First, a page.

Washington, DC - Parents are more likely to support laws that would make the human papillomavirus vaccine mandatory for school entry if their state offers opt-out provisions, according to a study published in Cancer Epidemiology, Biomarkers & Prevention, a journal of the American Association for Cancer Research.
However, opt-out provisions may weaken the effectiveness of the vaccine requirements, cautioned the study’s lead author, William A. Calo, PhD, JD, a postdoctoral research associate in the Department of Health Policy and Management at the University of North Carolina, Gillings School of Global Public Health.
The human papillomavirus (HPV) causes most cases of cervical cancer and a large proportion of vaginal, vulvar, anal, penile, and oropharyngeal cancers. The U.S. Centers for Disease Control and Prevention (CDC) recommend that boys and girls receive the three-dose HPV vaccination beginning at age 11 or 12. However, as of 2014, only 40 percent of girls and 22 percent of boys ages 13 to 17 had completed the HPV vaccine series, according to CDC statistics.
Calo said previous research has shown that school-entry requirements have contributed to high uptake rates for vaccinations such as Hepatitis B, Tdap, and MMR. Since 2006, half of U.S. state legislatures have introduced measures to add HPV to the list of required vaccines, however, most measures were rejected, often due to parental disapproval or ethical, political, or legal concerns, Calo said. Presently, only Virginia, Rhode Island, and the District of Columbia require the HPV vaccine for school enrollment, and all allow parents to opt out.
In order to evaluate parental support for making the HPV vaccine mandatory for school entry, Calo and colleagues, including Noel Brewer, PhD, the study’s senior author, professor of health behavior at the University of North Carolina, and a member of the UNC Lineberger Comprehensive Cancer Center, conducted a web-based survey of 1,501 parents between November 2014 and January 2015. To be eligible for the survey, parents had to have at least one 11- to 17-year-old child living primarily in their household.
The survey stated, “Some states are trying to pass laws that would require all 11- and 12-year-olds to get HPV vaccine before they are allowed to start sixth grade.” Parents were then asked whether they agreed with the statement, “I think these laws are a good idea.” Overall, 21 percent of parents agreed that such laws are a good idea, and 54 percent disagreed. Twenty-five percent of respondents said they neither agreed nor disagreed with the statement; Calo said this group may benefit from public education about HPV vaccination and, as they learn about the benefits of vaccination, be more likely to support school-entry requirements.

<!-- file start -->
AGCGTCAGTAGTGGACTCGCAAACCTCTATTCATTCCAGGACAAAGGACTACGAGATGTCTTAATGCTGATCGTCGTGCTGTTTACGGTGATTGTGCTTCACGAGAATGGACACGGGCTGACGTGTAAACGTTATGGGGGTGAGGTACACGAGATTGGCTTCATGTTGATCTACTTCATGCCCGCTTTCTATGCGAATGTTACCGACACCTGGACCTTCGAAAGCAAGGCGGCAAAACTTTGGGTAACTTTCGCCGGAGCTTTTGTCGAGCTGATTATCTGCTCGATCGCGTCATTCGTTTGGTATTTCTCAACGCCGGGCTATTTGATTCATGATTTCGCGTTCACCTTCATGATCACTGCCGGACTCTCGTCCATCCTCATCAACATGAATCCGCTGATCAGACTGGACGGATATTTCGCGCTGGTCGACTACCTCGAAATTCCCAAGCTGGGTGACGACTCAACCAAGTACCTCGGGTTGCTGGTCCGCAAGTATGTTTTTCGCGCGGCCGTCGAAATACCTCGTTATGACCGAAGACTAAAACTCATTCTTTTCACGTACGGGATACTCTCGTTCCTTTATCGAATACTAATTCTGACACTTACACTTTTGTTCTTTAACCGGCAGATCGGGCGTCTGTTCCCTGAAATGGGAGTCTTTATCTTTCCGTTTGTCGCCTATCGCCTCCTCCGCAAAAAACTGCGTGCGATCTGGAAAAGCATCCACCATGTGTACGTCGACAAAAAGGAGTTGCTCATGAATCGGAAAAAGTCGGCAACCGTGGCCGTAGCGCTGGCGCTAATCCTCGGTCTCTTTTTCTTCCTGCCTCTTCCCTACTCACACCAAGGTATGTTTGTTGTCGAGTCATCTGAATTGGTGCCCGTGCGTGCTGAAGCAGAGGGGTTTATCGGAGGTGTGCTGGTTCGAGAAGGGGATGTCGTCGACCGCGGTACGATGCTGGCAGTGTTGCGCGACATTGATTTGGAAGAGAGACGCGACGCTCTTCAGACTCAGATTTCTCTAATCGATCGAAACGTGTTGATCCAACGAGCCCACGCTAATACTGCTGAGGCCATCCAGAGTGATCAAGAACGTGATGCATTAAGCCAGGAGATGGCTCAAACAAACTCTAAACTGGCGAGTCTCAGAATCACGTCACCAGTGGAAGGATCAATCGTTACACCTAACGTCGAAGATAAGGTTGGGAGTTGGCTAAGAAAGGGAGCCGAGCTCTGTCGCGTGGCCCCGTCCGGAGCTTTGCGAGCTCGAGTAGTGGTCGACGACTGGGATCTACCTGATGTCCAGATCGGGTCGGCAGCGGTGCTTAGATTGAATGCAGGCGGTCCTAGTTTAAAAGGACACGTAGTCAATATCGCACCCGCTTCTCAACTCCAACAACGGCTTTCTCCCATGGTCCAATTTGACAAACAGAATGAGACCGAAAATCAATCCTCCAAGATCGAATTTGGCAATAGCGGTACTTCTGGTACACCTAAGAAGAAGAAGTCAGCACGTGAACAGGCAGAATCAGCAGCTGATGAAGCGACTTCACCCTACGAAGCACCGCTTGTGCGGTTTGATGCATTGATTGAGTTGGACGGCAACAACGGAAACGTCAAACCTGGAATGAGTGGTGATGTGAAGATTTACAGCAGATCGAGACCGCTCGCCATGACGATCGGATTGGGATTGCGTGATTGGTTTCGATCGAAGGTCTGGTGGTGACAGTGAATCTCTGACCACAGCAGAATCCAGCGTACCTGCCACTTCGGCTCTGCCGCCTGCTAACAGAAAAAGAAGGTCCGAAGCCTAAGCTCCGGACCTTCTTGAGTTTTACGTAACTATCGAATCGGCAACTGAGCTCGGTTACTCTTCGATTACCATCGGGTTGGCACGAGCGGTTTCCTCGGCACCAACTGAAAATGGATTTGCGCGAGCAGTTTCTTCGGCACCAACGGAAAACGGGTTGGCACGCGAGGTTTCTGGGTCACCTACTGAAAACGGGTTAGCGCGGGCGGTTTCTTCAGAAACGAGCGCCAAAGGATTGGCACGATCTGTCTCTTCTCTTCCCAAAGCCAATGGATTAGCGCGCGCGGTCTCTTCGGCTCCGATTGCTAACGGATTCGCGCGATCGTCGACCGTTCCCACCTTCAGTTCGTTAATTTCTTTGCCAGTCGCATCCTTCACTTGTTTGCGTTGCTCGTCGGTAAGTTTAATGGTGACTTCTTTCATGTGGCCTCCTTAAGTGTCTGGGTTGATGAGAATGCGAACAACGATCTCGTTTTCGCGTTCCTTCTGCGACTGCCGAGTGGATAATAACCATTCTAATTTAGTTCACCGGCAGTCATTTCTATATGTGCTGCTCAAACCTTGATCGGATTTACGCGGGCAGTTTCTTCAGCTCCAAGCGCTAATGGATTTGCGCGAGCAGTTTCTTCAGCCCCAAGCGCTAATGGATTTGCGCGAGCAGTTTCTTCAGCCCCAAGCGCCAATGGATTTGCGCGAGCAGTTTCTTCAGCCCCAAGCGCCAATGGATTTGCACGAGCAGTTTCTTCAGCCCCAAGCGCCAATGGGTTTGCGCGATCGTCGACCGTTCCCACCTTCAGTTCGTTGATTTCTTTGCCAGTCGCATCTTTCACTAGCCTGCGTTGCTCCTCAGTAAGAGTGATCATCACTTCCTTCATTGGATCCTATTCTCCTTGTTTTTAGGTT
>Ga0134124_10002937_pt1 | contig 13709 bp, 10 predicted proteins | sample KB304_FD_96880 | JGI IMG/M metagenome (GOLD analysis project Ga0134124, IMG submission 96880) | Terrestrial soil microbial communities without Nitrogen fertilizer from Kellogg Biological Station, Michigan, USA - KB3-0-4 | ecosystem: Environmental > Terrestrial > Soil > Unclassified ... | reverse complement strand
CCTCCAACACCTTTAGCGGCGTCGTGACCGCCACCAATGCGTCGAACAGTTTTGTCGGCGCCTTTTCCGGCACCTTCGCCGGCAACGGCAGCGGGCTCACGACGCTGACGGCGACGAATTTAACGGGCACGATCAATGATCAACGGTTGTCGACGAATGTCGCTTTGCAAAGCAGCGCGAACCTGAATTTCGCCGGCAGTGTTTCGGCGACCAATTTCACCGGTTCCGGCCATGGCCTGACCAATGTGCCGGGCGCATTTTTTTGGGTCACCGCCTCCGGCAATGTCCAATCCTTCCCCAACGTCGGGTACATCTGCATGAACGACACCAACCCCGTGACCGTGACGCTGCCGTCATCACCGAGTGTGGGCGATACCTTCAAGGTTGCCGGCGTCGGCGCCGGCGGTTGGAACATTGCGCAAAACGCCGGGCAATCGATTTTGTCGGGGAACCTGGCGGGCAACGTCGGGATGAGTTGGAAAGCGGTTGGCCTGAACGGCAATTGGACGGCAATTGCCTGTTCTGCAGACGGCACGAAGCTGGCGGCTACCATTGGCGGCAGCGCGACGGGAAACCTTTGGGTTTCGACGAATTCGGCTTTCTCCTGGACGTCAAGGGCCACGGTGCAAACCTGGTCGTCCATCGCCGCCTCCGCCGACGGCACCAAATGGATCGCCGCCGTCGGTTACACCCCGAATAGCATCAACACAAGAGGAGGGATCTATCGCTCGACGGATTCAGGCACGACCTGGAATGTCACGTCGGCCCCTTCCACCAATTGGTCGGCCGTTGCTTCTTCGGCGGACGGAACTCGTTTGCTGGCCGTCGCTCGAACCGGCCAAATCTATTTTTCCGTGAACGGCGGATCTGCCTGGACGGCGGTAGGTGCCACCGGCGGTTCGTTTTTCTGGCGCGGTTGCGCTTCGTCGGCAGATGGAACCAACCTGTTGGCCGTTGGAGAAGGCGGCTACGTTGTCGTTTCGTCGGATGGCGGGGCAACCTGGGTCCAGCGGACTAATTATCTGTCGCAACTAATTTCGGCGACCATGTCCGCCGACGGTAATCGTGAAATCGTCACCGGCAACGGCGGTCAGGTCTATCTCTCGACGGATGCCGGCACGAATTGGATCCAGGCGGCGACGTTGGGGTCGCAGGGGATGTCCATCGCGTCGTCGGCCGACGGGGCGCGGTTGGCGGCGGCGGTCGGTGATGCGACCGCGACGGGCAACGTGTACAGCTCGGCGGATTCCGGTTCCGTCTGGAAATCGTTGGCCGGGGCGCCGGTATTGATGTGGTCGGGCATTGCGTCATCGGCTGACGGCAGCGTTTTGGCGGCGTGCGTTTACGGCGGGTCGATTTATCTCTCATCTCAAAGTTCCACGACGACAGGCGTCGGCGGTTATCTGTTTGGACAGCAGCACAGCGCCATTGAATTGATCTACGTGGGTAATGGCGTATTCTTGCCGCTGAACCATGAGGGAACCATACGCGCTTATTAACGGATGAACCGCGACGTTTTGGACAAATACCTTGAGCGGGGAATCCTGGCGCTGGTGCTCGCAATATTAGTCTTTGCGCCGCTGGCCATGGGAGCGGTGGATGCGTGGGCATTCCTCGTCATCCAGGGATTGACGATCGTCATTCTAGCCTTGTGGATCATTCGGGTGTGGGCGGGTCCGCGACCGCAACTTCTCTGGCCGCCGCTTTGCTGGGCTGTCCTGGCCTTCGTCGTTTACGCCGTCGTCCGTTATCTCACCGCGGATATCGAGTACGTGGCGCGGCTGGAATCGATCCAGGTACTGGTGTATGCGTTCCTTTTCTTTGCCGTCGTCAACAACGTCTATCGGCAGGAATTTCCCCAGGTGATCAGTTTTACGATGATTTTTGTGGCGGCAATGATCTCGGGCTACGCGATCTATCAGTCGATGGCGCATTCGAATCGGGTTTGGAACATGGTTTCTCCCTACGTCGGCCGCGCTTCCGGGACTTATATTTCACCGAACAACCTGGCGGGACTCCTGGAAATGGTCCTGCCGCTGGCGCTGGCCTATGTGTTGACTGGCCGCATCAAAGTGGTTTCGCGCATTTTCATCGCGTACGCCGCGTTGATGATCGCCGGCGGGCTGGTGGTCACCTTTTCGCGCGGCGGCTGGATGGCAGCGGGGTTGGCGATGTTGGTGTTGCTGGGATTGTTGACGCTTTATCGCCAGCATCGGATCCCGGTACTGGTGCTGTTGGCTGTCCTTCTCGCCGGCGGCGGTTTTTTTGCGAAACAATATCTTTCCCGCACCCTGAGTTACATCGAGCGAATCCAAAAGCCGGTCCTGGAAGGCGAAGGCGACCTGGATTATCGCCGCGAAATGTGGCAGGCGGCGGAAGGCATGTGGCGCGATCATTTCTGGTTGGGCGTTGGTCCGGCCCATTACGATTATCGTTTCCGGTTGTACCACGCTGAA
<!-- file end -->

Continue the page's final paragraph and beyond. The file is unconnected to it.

Respondents who said they disagreed that the laws are a good idea then received this follow-up statement: “It is okay to have these laws only if parents can opt out when they want to.” When the opt-out provision was added, 57 percent of respondents agreed that the school-entry requirements are a good idea, and 21 percent disagreed.
Calo cautioned that opt-out provisions could weaken the overall effectiveness of vaccination if large numbers of families opted out. “Any process for requesting an opt-out should have an educational component and encourage parents to carefully consider their decision,” he said.
The study also identified several factors that influenced approval of HPV vaccine requirements. Nearly one-third (32 percent) of respondents felt that the vaccine was being promoted to make money for drug companies and only 40 percent felt that the vaccine was effective in preventing cervical cancer. Calo said changing some of those perceptions would be beneficial for improving HPV vaccination rates and for legislating school-entry requirements.
“HPV vaccination saves lives,” Calo said. “We have an unprecedented opportunity to prevent thousands of HPV-associated cancers through vaccination and unfortunately, we are missing that opportunity.”
Brewer noted the findings suggest that states should consider school-entry requirements for HPV vaccination once states have implemented other approaches that have proven successful in raising vaccination rates, such as centralizing vaccination reminders in state health departments, focusing quality-improvement visits to providers on HPV vaccination, and training physicians to use announcements to introduce vaccination.
The authors noted that a limitation of this study is that it asked about hypothetical school-entry requirements, rather than actual laws, and did not describe the scope of opt-out provisions. The researchers said parents’ opinions could differ if they were discussing actual legislation, and may vary depending on whether the opt-out provisions were based on medical, religious, or philosophical reasons.
This study was funded by a grant from the Merck Sharp & Dohme Investigator Studies Program. Brewer has received HPV vaccine-related grants from or been on paid advisory boards for Merck Sharp & Dohme and Pfizer. Brewer is also chair of the National HPV Vaccination Roundtable.